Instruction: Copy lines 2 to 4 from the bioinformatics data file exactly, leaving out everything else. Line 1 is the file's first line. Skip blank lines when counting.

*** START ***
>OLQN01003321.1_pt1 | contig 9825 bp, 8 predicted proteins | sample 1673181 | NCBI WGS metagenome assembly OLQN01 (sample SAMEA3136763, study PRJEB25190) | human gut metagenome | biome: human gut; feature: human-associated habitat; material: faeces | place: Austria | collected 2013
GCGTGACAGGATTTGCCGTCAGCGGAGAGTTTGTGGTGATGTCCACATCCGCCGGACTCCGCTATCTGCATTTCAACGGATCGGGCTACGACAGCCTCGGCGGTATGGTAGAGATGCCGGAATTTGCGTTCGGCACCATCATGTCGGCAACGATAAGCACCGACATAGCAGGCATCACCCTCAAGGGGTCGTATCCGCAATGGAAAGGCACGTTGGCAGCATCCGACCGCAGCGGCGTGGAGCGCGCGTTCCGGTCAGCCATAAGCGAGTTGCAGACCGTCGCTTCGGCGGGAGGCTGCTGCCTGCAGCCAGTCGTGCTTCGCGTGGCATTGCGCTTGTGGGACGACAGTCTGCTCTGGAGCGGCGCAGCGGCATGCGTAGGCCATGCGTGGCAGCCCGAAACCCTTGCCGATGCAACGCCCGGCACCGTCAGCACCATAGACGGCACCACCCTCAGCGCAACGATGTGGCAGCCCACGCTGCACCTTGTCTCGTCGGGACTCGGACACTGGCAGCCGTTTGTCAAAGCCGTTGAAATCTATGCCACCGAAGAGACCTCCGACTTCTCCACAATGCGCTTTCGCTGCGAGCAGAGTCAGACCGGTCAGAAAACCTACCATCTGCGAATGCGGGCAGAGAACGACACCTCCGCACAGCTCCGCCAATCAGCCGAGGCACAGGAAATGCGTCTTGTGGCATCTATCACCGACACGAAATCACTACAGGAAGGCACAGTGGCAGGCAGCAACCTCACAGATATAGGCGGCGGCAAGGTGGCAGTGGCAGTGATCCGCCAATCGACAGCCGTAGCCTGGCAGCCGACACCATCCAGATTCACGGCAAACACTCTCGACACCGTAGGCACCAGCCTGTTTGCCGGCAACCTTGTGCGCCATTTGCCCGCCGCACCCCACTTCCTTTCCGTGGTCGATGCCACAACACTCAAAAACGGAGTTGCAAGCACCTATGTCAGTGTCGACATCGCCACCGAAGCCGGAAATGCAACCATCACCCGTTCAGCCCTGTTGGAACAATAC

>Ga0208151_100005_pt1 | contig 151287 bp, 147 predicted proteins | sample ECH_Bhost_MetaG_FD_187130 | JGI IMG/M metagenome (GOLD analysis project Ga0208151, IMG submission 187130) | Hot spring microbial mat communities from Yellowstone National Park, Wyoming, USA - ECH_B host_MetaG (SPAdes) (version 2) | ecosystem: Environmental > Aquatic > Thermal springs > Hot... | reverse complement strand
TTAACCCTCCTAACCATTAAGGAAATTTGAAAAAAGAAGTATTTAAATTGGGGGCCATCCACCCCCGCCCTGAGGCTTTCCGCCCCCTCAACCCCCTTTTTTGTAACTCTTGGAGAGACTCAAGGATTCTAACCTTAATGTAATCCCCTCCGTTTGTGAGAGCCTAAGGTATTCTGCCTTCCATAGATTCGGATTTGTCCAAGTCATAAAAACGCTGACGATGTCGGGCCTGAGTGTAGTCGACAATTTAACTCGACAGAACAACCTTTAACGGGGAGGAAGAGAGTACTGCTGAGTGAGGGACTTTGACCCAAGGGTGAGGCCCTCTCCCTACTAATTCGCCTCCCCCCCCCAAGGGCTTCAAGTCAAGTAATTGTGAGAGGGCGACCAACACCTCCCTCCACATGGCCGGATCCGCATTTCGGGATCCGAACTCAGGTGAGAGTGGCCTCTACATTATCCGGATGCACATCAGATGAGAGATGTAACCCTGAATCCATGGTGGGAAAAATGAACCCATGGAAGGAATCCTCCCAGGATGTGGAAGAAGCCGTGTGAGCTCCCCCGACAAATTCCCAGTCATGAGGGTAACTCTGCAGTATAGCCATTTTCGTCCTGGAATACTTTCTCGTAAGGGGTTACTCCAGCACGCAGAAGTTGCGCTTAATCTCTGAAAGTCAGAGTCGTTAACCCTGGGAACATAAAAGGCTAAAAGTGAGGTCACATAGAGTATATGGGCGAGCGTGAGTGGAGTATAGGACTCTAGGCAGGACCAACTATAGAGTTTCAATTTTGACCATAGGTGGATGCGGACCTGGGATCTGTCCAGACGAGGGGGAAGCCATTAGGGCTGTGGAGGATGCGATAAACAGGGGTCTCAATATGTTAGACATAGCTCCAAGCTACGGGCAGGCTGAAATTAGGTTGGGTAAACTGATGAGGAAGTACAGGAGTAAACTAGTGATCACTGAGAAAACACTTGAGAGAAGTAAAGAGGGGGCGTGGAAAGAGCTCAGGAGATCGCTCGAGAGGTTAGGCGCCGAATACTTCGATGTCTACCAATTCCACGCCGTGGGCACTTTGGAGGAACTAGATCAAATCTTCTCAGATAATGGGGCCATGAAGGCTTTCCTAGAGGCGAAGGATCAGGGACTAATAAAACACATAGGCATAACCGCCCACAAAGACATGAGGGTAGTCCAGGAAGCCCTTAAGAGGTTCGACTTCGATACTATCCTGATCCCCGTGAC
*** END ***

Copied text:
GCGTGACAGGATTTGCCGTCAGCGGAGAGTTTGTGGTGATGTCCACATCCGCCGGACTCCGCTATCTGCATTTCAACGGATCGGGCTACGACAGCCTCGGCGGTATGGTAGAGATGCCGGAATTTGCGTTCGGCACCATCATGTCGGCAACGATAAGCACCGACATAGCAGGCATCACCCTCAAGGGGTCGTATCCGCAATGGAAAGGCACGTTGGCAGCATCCGACCGCAGCGGCGTGGAGCGCGCGTTCCGGTCAGCCATAAGCGAGTTGCAGACCGTCGCTTCGGCGGGAGGCTGCTGCCTGCAGCCAGTCGTGCTTCGCGTGGCATTGCGCTTGTGGGACGACAGTCTGCTCTGGAGCGGCGCAGCGGCATGCGTAGGCCATGCGTGGCAGCCCGAAACCCTTGCCGATGCAACGCCCGGCACCGTCAGCACCATAGACGGCACCACCCTCAGCGCAACGATGTGGCAGCCCACGCTGCACCTTGTCTCGTCGGGACTCGGACACTGGCAGCCGTTTGTCAAAGCCGTTGAAATCTATGCCACCGAAGAGACCTCCGACTTCTCCACAATGCGCTTTCGCTGCGAGCAGAGTCAGACCGGTCAGAAAACCTACCATCTGCGAATGCGGGCAGAGAACGACACCTCCGCACAGCTCCGCCAATCAGCCGAGGCACAGGAAATGCGTCTTGTGGCATCTATCACCGACACGAAATCACTACAGGAAGGCACAGTGGCAGGCAGCAACCTCACAGATATAGGCGGCGGCAAGGTGGCAGTGGCAGTGATCCGCCAATCGACAGCCGTAGCCTGGCAGCCGACACCATCCAGATTCACGGCAAACACTCTCGACACCGTAGGCACCAGCCTGTTTGCCGGCAACCTTGTGCGCCATTTGCCCGCCGCACCCCACTTCCTTTCCGTGGTCGATGCCACAACACTCAAAAACGGAGTTGCAAGCACCTATGTCAGTGTCGACATCGCCACCGAAGCCGGAAATGCAACCATCACCCGTTCAGCCCTGTTGGAACAATAC

>Ga0208151_100005_pt1 | contig 151287 bp, 147 predicted proteins | sample ECH_Bhost_MetaG_FD_187130 | JGI IMG/M metagenome (GOLD analysis project Ga0208151, IMG submission 187130) | Hot spring microbial mat communities from Yellowstone National Park, Wyoming, USA - ECH_B host_MetaG (SPAdes) (version 2) | ecosystem: Environmental > Aquatic > Thermal springs > Hot... | reverse complement strand
TTAACCCTCCTAACCATTAAGGAAATTTGAAAAAAGAAGTATTTAAATTGGGGGCCATCCACCCCCGCCCTGAGGCTTTCCGCCCCCTCAACCCCCTTTTTTGTAACTCTTGGAGAGACTCAAGGATTCTAACCTTAATGTAATCCCCTCCGTTTGTGAGAGCCTAAGGTATTCTGCCTTCCATAGATTCGGATTTGTCCAAGTCATAAAAACGCTGACGATGTCGGGCCTGAGTGTAGTCGACAATTTAACTCGACAGAACAACCTTTAACGGGGAGGAAGAGAGTACTGCTGAGTGAGGGACTTTGACCCAAGGGTGAGGCCCTCTCCCTACTAATTCGCCTCCCCCCCCCAAGGGCTTCAAGTCAAGTAATTGTGAGAGGGCGACCAACACCTCCCTCCACATGGCCGGATCCGCATTTCGGGATCCGAACTCAGGTGAGAGTGGCCTCTACATTATCCGGATGCACATCAGATGAGAGATGTAACCCTGAATCCATGGTGGGAAAAATGAACCCATGGAAGGAATCCTCCCAGGATGTGGAAGAAGCCGTGTGAGCTCCCCCGACAAATTCCCAGTCATGAGGGTAACTCTGCAGTATAGCCATTTTCGTCCTGGAATACTTTCTCGTAAGGGGTTACTCCAGCACGCAGAAGTTGCGCTTAATCTCTGAAAGTCAGAGTCGTTAACCCTGGGAACATAAAAGGCTAAAAGTGAGGTCACATAGAGTATATGGGCGAGCGTGAGTGGAGTATAGGACTCTAGGCAGGACCAACTATAGAGTTTCAATTTTGACCATAGGTGGATGCGGACCTGGGATCTGTCCAGACGAGGGGGAAGCCATTAGGGCTGTGGAGGATGCGATAAACAGGGGTCTCAATATGTTAGACATAGCTCCAAGCTACGGGCAGGCTGAAATTAGGTTGGGTAAACTGATGAGGAAGTACAGGAGTAAACTAGTGATCACTGAGAAAACACTTGAGAGAAGTAAAGAGGGGGCGTGGAAAGAGCTCAGGAGATCGCTCGAGAGGTTAGGCGCCGAATACTTCGATGTCTACCAATTCCACGCCGTGGGCACTTTGGAGGAACTAGATCAAATCTTCTCAGATAATGGGGCCATGAAGGCTTTCCTAGAGGCGAAGGATCAGGGACTAATAAAACACATAGGCATAACCGCCCACAAAGACATGAGGGTAGTCCAGGAAGCCCTTAAGAGGTTCGACTTCGATACTATCCTGATCCCCGTGAC